Animal Crossing replaced my real-life vacation, and that's OK

Animal crossing travel tourism
(Image credit: Nintendo)

Animal Crossing: New Horizons on the Nintendo Switch has been the smash hit of the season, but I didn't expect it to almost replace real-world travel. But there I was, wandering around my buddy Myke's island, and feeling a depth of emotion I didn't see coming.

Yes, as we all sit here in our homes, sheltered in place and social distancing to stop the spread of COVID-19, I know for a fact that I'm not the only one who had to cancel his travel plans. I'd planned to spend a little over a month in the United Kingdom, half for personal pleasure and half for work. It was going to be the mini semester abroad I never took in college.

Then we all became familiar with the COVID-19 coronavirus, and airlines suspended 90% of their flights as part of their efforts to ground all of our travel for the foreseeable future. But that's not stopping the folks at Dodo Air, the preferred (and only) method of island-hopping in Animal Crossing. 

It started out with a gift, how did it end up like this?

As I said, I didn't intend to feel a lot of feelings while playing Animal Crossing. It just happened. One day I walked into the Nook's Cranny shop on my island, and saw the perfect gift to buy for my friend Myke Hurley, with whom I always hang out when I go to London.

Animal crossing travel

(Image credit: Nintendo)

Myke is a professional podcaster, and when I saw an ink jar, pen and stack of paper (an "Essay Set") for sale I immediately thought of Myke's show The Pen Addict. He knows more about all the different kinds of pens than I will ever learn, but I couldn't simply give him the set, as we hadn't become friends in Animal Crossing yet.

So I texted Myke to set things up, teasing his incoming present. Later that night, when I saw his name appear in the top-left corner of the Switch UI, I let him know I was going to be coming over.

Myke then texted me his Dodo code, which I thought was an odd way to invite me over. Couldn't Myke just open his airport to all of his friends? Well, I've since realized that Myke was giving only me access to his island, so we could enjoy the moment by ourselves. 

Mega Island isn't the U.K., but it felt like somewhere else

When I got to Myke's island, which he's named Mega, I felt a smidge of that feeling you get when you go somewhere completely new. Unlike all the other Animal Crossing islands to which I've traveled, Myke's was organized and designed to an extravagant degree.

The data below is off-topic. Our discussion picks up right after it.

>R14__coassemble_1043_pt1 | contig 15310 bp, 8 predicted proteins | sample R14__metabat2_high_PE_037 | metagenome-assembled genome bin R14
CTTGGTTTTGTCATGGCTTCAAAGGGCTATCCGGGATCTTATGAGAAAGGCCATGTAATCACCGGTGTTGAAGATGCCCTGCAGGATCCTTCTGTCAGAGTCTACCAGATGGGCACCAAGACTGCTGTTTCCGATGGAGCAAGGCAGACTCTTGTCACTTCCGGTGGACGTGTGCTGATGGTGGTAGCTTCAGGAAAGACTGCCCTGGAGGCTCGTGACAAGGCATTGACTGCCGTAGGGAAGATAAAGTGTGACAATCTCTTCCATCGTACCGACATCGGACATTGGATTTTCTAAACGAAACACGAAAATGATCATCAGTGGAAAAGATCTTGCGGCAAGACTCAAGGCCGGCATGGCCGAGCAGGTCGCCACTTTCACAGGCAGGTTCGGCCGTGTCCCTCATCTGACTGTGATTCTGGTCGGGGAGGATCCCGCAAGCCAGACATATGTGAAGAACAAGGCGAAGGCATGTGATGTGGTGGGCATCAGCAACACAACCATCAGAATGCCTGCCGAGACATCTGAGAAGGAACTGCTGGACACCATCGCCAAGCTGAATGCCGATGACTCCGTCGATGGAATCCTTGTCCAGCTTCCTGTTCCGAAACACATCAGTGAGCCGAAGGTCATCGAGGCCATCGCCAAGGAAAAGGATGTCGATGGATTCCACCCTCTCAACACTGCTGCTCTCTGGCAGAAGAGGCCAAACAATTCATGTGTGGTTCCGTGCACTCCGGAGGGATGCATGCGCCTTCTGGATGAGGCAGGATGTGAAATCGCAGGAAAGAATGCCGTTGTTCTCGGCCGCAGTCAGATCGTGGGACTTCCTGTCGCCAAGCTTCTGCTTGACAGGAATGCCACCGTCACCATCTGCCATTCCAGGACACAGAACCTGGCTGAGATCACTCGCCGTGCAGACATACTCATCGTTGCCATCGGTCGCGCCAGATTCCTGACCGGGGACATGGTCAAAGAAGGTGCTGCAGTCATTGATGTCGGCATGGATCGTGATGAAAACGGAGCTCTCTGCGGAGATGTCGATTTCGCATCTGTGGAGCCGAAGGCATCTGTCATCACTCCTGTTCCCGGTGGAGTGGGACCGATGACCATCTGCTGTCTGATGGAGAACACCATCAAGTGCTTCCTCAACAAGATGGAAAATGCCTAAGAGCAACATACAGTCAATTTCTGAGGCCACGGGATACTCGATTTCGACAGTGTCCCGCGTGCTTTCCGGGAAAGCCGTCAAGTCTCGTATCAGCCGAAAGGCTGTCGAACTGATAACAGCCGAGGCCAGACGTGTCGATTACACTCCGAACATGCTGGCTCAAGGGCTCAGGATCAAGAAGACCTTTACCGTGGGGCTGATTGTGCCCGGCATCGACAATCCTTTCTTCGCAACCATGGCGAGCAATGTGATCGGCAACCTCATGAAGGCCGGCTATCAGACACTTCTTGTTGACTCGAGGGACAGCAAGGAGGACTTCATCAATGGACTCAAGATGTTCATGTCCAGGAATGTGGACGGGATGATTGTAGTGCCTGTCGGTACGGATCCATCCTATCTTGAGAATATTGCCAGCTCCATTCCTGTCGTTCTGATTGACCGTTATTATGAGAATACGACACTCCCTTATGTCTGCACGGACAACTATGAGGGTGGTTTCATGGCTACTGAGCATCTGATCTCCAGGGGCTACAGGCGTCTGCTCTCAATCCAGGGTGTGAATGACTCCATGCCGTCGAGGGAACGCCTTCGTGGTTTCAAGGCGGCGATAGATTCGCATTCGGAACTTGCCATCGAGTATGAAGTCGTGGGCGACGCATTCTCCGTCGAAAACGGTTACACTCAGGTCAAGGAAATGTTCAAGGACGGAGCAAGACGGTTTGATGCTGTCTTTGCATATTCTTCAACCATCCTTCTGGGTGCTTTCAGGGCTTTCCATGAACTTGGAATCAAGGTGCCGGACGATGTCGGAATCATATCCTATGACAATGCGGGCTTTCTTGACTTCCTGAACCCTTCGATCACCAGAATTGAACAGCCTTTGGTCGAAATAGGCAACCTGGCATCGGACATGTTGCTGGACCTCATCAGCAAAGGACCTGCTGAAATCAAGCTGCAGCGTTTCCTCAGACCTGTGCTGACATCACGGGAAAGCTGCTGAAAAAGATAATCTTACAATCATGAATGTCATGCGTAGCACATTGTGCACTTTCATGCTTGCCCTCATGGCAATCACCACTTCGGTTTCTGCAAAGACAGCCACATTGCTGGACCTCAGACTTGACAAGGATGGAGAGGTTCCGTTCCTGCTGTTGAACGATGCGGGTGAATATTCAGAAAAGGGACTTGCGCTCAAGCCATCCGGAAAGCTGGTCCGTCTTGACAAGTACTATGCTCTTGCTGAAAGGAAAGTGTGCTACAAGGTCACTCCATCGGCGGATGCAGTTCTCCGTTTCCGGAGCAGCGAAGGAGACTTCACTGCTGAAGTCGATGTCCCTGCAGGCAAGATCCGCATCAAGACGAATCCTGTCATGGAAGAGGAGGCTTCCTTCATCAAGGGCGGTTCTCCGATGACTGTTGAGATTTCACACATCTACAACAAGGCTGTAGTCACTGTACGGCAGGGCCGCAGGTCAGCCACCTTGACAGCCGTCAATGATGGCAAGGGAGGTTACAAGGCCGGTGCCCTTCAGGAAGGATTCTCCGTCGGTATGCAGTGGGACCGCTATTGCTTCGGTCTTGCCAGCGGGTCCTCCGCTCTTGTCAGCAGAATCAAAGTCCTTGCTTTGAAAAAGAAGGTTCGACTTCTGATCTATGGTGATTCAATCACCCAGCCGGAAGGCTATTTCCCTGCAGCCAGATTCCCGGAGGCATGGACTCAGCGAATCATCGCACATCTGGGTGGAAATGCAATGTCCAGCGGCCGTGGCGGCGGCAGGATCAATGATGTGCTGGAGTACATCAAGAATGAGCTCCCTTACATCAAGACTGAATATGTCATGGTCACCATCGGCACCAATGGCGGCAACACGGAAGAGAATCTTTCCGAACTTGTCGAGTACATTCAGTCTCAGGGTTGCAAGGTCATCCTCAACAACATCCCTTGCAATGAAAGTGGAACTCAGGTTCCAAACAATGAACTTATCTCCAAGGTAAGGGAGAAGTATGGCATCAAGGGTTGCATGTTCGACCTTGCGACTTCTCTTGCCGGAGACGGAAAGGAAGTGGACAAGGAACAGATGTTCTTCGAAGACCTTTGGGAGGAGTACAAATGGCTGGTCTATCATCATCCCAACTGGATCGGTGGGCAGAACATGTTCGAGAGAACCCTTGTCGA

Spotlights shot out from the grounds, rows upon rows of flowers lined the walkways and there was even a brick oven on the beach, with cast iron chairs and a table. Before we could get any further, I dropped the Essay Set in front of Myke's character, and he replied with the Joy emote, where blooms appear over the head and the character swoons.

This virtual trip to Mega felt like a neat little moment, but it was all amplified when I saw a UK-style phone booth on his island, and I remembered the trip that I'd cancelled. And as our little avatars moved around his island, myself in a red luchador mask and Myke in a snazzy fedora and leopard print spectacles, I noticed the little details.

Animal crossing travel

(Image credit: Nintendo)

As we ran side by side, our arms fluttered in the most adorable way. Standing outside his museum, we both performed the Delight emote. The emote looked similar to a pose that we'd seen a pro wrestler strike. Myke told me he didn't see that similarity before, "but now I won't think of it any other way."

Myke even gave me a tour of his three-level flat in Animal Crossing, which inspired me to buy some better flooring in my own game. But when I was inside his bathroom, I noticed not one, but two fans. When I asked about the necessity of such aeration, he replied "lol." Leaving the island didn't feel bad, as we added each other as Best Friends in the game. This will make returning easier.

I'm not the only one, either

Animal Crossing meetups are real, and not just for friends trying to connect when life won't let them. Mindy Weisberger, a colleague of mine at Live Science, tweeted out a little anecdote she learned during quarantine: 

"High school relationships in the time of social distancing = hanging out on each other's islands and whacking each other over the head with butterfly nets, apparently." For teens, that's a lot less exciting than a real date, but parents must love it.

Animal crossing travel

(Image credit: Nintendo)

So far, as we all adjust to this bizarre way of living, I'm finding Animal Crossing connections to be a lot more pleasant than the Zoom calls. Videoconferencing has wiped us out so much that there's even a phrase for it: Zoom fatigue. Animal Crossing linkups, by comparison, are easier to focus on, as you don't have a grid of different people's faces, drawing your attention everywhere. 

Even weddings and graduation ceremonies are being held in Animal Crossing, CNN reports. And I can't blame anyone. The calming and adorable islands of Animal Crossing may not have the power to create the moments that in-person events can, but so far, they're the most calming option around.

Henry T. Casey
Managing Editor (Entertainment, Streaming)

Henry is a managing editor at Tom’s Guide covering streaming media, laptops and all things Apple, reviewing devices and services for the past seven years. Prior to joining Tom's Guide, he reviewed software and hardware for TechRadar Pro, and interviewed artists for Patek Philippe International Magazine. He's also covered the wild world of professional wrestling for Cageside Seats, interviewing athletes and other industry veterans.